The Boy and the Airplane by Mark Pett
This wordless picture book tells the story of a young boy who is merrily playing with his brand-new red airplane. He runs with it, runs around it pretending to be a plane himself, and eventually throws it up into the air. It lands on the roof where the boy where the boy is unable to reach it using a ladder or anything else that he tries. He sits in discouragement under a tree and then is inspired when a maple seed drifts down and lands in his hand. He plants the seed, watching it grow through the seasons and the years. The ending is satisfying and lovely. This book is about patience and dedication, but is also open to interpretation thanks to its wordless design and flowing storyline.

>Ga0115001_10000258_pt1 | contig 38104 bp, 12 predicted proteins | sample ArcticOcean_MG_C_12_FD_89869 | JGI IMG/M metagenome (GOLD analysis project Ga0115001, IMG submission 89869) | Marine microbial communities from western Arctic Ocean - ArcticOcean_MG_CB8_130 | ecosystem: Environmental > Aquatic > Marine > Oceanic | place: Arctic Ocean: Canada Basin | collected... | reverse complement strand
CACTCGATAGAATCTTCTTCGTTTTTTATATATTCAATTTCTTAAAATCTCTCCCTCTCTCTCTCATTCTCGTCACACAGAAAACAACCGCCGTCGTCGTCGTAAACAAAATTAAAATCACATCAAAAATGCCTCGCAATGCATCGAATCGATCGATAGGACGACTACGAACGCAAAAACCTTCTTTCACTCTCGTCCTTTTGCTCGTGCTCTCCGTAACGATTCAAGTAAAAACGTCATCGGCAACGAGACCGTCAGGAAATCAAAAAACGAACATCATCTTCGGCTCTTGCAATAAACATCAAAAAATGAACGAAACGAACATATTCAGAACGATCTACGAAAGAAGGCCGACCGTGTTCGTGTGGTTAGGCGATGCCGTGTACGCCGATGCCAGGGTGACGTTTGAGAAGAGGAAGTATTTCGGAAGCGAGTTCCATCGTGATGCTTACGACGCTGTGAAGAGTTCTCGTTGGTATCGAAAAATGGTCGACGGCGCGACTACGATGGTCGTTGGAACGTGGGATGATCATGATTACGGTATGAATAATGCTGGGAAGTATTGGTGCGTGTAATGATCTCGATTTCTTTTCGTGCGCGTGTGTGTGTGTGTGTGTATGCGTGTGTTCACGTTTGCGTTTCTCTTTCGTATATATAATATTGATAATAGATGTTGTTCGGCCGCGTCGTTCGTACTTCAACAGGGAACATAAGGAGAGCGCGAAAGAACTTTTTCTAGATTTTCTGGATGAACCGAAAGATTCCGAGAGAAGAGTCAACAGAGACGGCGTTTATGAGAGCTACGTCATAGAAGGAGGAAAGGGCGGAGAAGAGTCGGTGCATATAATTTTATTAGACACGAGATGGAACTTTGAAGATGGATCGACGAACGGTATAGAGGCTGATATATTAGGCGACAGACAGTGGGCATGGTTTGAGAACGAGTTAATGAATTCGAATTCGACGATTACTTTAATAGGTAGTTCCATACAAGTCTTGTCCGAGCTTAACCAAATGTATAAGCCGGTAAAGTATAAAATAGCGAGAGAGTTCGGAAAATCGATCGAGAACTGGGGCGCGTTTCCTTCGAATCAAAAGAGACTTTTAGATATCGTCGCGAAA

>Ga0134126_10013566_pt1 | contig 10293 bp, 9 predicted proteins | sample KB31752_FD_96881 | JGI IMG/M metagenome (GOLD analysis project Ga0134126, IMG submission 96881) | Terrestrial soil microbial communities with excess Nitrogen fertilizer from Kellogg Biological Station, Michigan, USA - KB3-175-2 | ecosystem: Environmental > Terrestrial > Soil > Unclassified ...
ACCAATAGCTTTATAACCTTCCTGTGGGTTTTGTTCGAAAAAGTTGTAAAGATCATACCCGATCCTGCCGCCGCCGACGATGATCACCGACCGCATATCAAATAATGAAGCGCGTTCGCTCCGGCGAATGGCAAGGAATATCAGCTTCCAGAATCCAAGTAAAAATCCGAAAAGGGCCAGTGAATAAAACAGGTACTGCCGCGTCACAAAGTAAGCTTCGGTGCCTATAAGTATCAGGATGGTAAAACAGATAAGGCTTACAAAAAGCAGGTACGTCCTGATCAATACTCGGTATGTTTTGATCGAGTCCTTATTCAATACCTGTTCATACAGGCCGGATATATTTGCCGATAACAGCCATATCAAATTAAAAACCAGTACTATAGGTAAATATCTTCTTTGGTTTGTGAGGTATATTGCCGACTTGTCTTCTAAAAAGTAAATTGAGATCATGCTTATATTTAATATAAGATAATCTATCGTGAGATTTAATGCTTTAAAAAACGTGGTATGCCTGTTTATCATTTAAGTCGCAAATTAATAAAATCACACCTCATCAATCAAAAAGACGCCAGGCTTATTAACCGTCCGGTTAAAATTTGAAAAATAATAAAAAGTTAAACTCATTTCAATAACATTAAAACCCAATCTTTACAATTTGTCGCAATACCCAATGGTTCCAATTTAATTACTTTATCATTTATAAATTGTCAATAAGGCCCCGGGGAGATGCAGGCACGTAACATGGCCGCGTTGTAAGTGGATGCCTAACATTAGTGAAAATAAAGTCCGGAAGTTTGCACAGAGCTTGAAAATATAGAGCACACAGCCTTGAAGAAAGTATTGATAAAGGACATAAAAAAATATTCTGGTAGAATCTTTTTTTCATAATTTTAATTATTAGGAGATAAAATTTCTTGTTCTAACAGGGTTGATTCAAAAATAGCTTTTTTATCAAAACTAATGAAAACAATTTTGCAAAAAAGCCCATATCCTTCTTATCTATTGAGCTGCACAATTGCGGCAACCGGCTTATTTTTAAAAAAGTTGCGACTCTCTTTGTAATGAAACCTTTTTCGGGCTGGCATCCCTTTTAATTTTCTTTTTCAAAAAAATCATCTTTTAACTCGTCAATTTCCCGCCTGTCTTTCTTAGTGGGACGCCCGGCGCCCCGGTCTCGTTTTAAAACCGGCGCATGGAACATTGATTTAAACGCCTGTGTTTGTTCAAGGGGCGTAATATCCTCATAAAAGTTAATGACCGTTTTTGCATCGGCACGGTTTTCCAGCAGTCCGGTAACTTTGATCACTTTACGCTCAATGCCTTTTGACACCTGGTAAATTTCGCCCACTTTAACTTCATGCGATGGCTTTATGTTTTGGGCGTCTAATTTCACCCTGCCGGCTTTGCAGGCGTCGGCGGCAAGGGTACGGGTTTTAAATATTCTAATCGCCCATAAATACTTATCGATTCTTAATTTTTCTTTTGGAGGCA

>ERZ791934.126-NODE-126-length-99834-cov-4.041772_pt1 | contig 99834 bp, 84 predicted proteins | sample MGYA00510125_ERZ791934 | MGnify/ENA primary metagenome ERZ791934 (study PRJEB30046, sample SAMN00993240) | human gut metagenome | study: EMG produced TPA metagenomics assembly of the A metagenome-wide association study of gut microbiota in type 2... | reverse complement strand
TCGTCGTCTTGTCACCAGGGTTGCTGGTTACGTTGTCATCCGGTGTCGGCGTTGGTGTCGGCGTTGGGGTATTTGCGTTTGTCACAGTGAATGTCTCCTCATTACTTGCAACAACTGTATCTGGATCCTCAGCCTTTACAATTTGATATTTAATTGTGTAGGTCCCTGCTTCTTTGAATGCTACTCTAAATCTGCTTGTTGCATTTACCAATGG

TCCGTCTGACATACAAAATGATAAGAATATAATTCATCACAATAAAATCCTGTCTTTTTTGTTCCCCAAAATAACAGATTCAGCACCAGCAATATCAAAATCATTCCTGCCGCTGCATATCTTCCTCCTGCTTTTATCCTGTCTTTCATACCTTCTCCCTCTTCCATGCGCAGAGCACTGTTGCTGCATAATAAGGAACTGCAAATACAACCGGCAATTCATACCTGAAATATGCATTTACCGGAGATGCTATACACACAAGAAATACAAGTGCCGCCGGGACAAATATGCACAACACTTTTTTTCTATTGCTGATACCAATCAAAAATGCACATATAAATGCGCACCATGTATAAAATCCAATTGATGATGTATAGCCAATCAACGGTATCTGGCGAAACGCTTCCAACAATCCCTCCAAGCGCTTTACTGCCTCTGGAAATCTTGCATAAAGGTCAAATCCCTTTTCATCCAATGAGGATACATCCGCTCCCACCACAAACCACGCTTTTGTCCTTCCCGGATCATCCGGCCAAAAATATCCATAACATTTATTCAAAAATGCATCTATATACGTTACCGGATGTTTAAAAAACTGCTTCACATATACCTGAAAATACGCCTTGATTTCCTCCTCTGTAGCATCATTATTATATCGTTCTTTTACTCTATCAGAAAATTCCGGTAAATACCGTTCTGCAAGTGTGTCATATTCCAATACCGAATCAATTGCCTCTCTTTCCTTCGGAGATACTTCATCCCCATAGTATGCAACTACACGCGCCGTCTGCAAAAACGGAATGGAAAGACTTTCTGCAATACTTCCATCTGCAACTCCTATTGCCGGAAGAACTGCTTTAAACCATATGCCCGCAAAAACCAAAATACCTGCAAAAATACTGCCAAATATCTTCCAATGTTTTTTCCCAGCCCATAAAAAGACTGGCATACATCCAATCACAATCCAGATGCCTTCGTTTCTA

Pett manages to create a truly timeless book here. The art is done in sepia tones with just a dash of red for the toy airplane. The characters are even dressed in clothes that are universal. The book has a great cyclical quality to it that works particularly well with the timeless feel. The illustrations also have a contemplative feel to them that permeates the entire work. This is a book that slows you down and gets you considering other options.
A great gift book for adults, this book will also be appreciated by young children who will see the humor in the boy’s solution. Appropriate for ages 3-5.
Reviewed from copy received from Simon & Schuster Books for Young Readers.